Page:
With this type of swing deviation, it is most pronounced when looking at the player from the front (or "head on" position). The player has bent so much through his swing that the top of the head is much lower at impact than it was in the initial stance, addressing the ball.
Please be mindful that I do not mean to say that I consider these aspects of the golf swing to be “wrong” as my opinion is that the technique used in the swing is generally independent of the style. But, once the technique becomes harmful in that it has contributed to injury, we are left with two choices — either to change the technique (swing), or to better prepare and strengthen the body to be more resilient to the forces that the swing can impose.
Strengthening the Body to Avoid Lower Back Pain:
First of all, let's clarify that lower back pain is a consequence or a result of the injury and not the cause. It is the lack of control of the Core, with the cause usually being gluteal inactivity and deficient motor control. As a result, there is little to no benefit in strengthening the lower back, if the player does not address the hyper-mobility and instability problems. Assessment or evaluation of a qualified professional is essential at this point to assist you in developing a proper response and program.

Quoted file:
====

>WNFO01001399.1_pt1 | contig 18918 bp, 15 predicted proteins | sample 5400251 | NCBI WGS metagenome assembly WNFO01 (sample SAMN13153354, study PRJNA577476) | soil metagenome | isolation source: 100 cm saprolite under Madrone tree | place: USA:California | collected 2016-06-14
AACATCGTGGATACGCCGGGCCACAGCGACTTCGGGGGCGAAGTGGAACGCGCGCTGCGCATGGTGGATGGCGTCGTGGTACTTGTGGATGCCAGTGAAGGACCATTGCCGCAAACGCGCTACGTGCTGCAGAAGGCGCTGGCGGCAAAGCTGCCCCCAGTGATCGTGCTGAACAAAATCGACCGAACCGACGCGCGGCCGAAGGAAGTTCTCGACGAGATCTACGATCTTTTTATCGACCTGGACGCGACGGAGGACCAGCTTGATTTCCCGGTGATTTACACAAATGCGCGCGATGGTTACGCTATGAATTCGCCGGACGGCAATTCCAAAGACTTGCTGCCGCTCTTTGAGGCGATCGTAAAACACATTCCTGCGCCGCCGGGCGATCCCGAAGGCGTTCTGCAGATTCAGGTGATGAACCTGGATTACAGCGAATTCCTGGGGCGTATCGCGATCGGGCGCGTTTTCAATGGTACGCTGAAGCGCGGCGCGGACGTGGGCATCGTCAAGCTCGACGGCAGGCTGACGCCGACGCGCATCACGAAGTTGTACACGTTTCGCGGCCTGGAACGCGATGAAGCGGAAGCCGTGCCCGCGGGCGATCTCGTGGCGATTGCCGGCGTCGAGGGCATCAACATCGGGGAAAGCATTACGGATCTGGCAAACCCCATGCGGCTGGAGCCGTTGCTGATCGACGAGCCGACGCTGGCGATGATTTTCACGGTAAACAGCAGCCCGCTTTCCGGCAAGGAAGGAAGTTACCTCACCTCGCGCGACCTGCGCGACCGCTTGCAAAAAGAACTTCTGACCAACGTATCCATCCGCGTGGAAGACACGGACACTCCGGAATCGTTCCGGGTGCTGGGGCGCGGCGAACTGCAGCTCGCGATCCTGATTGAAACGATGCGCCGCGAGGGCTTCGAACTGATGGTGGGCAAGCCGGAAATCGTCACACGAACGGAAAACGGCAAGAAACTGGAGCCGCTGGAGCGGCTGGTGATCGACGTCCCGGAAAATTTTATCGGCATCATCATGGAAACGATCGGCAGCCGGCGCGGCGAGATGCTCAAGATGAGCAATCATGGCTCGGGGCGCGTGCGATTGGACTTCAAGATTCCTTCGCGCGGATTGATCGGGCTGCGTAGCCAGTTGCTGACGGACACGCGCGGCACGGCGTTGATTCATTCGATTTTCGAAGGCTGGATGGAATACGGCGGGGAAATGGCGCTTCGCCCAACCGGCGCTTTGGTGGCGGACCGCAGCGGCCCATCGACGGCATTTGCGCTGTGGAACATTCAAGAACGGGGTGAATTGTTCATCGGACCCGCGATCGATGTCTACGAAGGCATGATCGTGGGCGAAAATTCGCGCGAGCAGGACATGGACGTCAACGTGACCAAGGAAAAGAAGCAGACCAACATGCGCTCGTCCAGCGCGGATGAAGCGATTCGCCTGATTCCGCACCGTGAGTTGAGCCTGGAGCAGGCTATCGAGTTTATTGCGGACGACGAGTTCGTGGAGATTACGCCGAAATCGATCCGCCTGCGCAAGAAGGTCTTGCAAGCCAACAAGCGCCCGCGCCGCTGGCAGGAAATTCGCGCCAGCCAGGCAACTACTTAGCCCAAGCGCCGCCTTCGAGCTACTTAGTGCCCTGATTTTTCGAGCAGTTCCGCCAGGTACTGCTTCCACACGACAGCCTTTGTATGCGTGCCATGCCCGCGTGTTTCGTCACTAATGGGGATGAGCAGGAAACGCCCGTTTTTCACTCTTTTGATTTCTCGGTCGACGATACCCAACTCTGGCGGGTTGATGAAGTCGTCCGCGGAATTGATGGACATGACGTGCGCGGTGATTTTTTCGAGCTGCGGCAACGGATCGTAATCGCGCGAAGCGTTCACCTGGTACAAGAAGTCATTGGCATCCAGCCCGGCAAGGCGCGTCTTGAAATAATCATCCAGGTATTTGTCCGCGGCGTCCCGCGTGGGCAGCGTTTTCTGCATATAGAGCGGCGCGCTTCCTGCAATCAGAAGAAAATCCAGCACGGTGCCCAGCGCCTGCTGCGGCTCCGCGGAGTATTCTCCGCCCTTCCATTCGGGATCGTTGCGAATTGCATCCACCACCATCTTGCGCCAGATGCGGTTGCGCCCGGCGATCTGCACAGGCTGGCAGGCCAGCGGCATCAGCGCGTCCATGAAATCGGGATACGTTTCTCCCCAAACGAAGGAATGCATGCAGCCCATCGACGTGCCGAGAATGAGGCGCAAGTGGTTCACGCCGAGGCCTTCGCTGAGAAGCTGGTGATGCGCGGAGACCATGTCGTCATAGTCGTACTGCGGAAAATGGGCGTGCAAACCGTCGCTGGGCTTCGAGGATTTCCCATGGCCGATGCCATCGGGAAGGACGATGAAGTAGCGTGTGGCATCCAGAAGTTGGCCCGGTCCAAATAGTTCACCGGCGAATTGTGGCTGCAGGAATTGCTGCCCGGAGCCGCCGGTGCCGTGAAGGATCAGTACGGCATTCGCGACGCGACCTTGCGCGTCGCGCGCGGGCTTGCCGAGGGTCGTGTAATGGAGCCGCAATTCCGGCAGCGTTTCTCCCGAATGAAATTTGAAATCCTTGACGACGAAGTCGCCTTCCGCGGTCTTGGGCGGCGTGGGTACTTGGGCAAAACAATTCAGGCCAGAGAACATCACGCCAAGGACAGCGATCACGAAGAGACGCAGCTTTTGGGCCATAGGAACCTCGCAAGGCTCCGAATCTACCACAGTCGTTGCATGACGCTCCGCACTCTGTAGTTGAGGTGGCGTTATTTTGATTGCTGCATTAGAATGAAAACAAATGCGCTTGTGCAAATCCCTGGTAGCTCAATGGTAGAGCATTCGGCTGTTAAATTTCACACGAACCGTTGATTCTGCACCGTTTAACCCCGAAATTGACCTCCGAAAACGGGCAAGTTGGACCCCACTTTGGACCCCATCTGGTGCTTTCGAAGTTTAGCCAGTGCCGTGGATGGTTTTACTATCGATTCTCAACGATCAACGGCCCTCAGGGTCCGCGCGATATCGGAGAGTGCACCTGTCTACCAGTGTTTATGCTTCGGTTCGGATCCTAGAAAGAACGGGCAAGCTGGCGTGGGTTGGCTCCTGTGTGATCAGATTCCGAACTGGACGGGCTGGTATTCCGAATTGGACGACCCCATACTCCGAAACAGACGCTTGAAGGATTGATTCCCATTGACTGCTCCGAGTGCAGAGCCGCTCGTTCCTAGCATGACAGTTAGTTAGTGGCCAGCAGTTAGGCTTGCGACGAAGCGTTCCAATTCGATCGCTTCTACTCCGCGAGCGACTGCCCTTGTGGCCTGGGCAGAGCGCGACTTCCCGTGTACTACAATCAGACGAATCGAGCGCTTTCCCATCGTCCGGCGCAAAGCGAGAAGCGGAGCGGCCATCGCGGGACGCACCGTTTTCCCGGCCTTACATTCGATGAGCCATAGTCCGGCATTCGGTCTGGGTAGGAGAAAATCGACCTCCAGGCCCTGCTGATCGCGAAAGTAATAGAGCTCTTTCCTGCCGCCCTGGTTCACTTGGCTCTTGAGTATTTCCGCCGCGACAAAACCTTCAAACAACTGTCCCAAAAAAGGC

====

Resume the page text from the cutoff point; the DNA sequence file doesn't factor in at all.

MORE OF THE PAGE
However, based on professional experience in evaluating athletes for over ten years, it has been my experience that a large part of these problems arise from a unilateral weakness of both postural and gluteal control and difficulty in segmenting the spine, or what we call lumbar intravertebral mobility.
To assist, I have included two exercises below that use no equipment, You can add these to your routine or program to improve lumbar segmental mobility and activation of the glute: exercise video 1.0 – Supported bridge drill and the in video 2.0 – Hip extension, side bend and core strength drill or sometimes called the half kneeling side bend.
Video 1.0 – Supported Bridge
Video 2.0 – The Side Bend
Adding these two drills to your regular program can help you strengthen your core and avoid future lower back pain.
Africa Madueño Alarcón attended the University of Sao Paulo (Brazil), graduating with a degree in physical education. She has been a pioneer in the physical fitness and training field, particularly with professional and amateur golfers since 2005. Prior to becoming a regular contributor for World of Golf, Africa was the physical trainer for the Brazilian Golf Federation. She is a TPI (Titleist Performance Institute) certified Level 3 – Fitness trainer and has completed her TPI level 2 Medical Certification.